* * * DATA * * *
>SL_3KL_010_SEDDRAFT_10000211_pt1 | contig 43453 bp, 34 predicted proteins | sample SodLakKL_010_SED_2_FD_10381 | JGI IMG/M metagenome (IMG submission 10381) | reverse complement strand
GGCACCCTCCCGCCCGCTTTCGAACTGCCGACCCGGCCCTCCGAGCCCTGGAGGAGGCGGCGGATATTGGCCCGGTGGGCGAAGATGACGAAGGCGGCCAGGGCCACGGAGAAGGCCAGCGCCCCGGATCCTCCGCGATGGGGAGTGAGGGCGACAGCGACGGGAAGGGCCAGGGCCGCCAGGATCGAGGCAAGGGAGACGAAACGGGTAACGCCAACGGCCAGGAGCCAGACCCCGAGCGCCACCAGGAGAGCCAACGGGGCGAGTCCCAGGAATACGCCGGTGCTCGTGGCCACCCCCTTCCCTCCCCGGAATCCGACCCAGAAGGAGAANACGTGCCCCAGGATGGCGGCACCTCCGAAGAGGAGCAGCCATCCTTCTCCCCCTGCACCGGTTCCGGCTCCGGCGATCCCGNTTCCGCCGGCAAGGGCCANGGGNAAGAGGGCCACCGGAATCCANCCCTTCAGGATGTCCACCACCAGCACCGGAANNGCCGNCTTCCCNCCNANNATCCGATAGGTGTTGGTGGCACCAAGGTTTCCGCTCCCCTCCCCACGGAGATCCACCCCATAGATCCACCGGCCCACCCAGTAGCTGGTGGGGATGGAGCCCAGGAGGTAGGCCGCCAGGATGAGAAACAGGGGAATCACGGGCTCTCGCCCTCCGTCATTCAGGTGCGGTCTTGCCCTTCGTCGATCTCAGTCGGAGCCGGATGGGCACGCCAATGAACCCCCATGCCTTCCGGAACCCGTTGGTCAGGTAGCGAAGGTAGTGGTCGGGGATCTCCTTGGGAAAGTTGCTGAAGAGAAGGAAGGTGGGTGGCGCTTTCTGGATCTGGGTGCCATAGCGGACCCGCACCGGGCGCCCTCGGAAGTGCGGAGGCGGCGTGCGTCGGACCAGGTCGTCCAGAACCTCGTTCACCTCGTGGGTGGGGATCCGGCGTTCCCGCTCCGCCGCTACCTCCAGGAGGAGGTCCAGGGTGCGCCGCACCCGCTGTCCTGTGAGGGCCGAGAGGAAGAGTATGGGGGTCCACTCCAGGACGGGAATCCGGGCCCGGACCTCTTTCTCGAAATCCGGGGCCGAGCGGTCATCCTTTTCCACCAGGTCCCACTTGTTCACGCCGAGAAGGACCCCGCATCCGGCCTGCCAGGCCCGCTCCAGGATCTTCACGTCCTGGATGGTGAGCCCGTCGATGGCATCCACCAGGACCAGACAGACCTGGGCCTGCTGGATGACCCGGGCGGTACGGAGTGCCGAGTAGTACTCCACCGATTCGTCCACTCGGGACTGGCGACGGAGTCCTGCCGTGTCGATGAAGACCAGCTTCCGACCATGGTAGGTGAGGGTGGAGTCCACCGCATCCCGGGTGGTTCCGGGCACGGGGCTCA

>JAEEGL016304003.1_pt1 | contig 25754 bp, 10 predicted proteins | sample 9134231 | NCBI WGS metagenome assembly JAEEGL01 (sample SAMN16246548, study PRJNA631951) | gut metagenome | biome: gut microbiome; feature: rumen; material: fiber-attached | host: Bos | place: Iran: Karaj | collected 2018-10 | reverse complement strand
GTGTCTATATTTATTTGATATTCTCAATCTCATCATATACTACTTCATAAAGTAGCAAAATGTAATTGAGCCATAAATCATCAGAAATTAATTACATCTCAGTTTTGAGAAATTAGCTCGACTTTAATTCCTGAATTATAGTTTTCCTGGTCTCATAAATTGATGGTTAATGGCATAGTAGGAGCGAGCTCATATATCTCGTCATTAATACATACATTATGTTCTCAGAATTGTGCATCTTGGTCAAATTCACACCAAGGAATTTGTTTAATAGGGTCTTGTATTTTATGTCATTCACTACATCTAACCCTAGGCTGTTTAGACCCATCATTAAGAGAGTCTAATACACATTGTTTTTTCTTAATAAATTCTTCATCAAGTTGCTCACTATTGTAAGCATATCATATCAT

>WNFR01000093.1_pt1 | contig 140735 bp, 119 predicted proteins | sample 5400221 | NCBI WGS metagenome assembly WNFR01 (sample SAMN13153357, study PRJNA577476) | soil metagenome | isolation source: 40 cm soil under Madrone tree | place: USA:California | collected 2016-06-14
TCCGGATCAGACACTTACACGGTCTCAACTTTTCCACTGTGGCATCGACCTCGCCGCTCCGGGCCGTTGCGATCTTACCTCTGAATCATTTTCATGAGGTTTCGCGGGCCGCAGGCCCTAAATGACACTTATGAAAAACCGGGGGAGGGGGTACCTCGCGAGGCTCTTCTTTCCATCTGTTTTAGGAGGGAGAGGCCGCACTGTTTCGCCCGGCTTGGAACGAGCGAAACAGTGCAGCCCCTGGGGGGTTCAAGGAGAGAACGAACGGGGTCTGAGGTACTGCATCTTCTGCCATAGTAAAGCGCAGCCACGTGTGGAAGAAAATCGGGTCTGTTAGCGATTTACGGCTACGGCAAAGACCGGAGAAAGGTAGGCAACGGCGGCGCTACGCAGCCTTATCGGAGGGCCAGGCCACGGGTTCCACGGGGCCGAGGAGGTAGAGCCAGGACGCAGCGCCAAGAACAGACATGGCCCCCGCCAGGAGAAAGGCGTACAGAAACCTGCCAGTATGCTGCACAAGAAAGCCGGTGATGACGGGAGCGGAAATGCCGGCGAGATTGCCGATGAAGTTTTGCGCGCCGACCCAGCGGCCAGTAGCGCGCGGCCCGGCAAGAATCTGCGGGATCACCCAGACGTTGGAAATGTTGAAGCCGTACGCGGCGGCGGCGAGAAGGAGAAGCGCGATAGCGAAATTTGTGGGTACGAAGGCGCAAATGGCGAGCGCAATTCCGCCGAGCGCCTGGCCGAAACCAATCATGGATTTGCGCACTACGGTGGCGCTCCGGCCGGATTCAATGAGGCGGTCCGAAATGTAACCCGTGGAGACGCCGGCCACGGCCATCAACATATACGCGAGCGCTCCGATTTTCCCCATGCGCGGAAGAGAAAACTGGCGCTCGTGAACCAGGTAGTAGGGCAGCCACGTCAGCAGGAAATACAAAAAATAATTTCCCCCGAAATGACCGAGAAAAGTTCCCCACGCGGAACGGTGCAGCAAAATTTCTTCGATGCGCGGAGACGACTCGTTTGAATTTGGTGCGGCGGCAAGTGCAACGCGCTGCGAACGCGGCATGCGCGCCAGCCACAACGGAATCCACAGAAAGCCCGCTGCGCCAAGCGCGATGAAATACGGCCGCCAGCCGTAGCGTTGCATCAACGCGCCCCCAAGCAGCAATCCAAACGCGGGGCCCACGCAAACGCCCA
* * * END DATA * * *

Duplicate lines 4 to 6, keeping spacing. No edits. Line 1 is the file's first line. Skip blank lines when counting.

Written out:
GTGTCTATATTTATTTGATATTCTCAATCTCATCATATACTACTTCATAAAGTAGCAAAATGTAATTGAGCCATAAATCATCAGAAATTAATTACATCTCAGTTTTGAGAAATTAGCTCGACTTTAATTCCTGAATTATAGTTTTCCTGGTCTCATAAATTGATGGTTAATGGCATAGTAGGAGCGAGCTCATATATCTCGTCATTAATACATACATTATGTTCTCAGAATTGTGCATCTTGGTCAAATTCACACCAAGGAATTTGTTTAATAGGGTCTTGTATTTTATGTCATTCACTACATCTAACCCTAGGCTGTTTAGACCCATCATTAAGAGAGTCTAATACACATTGTTTTTTCTTAATAAATTCTTCATCAAGTTGCTCACTATTGTAAGCATATCATATCAT

>WNFR01000093.1_pt1 | contig 140735 bp, 119 predicted proteins | sample 5400221 | NCBI WGS metagenome assembly WNFR01 (sample SAMN13153357, study PRJNA577476) | soil metagenome | isolation source: 40 cm soil under Madrone tree | place: USA:California | collected 2016-06-14
TCCGGATCAGACACTTACACGGTCTCAACTTTTCCACTGTGGCATCGACCTCGCCGCTCCGGGCCGTTGCGATCTTACCTCTGAATCATTTTCATGAGGTTTCGCGGGCCGCAGGCCCTAAATGACACTTATGAAAAACCGGGGGAGGGGGTACCTCGCGAGGCTCTTCTTTCCATCTGTTTTAGGAGGGAGAGGCCGCACTGTTTCGCCCGGCTTGGAACGAGCGAAACAGTGCAGCCCCTGGGGGGTTCAAGGAGAGAACGAACGGGGTCTGAGGTACTGCATCTTCTGCCATAGTAAAGCGCAGCCACGTGTGGAAGAAAATCGGGTCTGTTAGCGATTTACGGCTACGGCAAAGACCGGAGAAAGGTAGGCAACGGCGGCGCTACGCAGCCTTATCGGAGGGCCAGGCCACGGGTTCCACGGGGCCGAGGAGGTAGAGCCAGGACGCAGCGCCAAGAACAGACATGGCCCCCGCCAGGAGAAAGGCGTACAGAAACCTGCCAGTATGCTGCACAAGAAAGCCGGTGATGACGGGAGCGGAAATGCCGGCGAGATTGCCGATGAAGTTTTGCGCGCCGACCCAGCGGCCAGTAGCGCGCGGCCCGGCAAGAATCTGCGGGATCACCCAGACGTTGGAAATGTTGAAGCCGTACGCGGCGGCGGCGAGAAGGAGAAGCGCGATAGCGAAATTTGTGGGTACGAAGGCGCAAATGGCGAGCGCAATTCCGCCGAGCGCCTGGCCGAAACCAATCATGGATTTGCGCACTACGGTGGCGCTCCGGCCGGATTCAATGAGGCGGTCCGAAATGTAACCCGTGGAGACGCCGGCCACGGCCATCAACATATACGCGAGCGCTCCGATTTTCCCCATGCGCGGAAGAGAAAACTGGCGCTCGTGAACCAGGTAGTAGGGCAGCCACGTCAGCAGGAAATACAAAAAATAATTTCCCCCGAAATGACCGAGAAAAGTTCCCCACGCGGAACGGTGCAGCAAAATTTCTTCGATGCGCGGAGACGACTCGTTTGAATTTGGTGCGGCGGCAAGTGCAACGCGCTGCGAACGCGGCATGCGCGCCAGCCACAACGGAATCCACAGAAAGCCCGCTGCGCCAAGCGCGATGAAATACGGCCGCCAGCCGTAGCGTTGCATCAACGCGCCCCCAAGCAGCAATCCAAACGCGGGGCCCACGCAAACGCCCA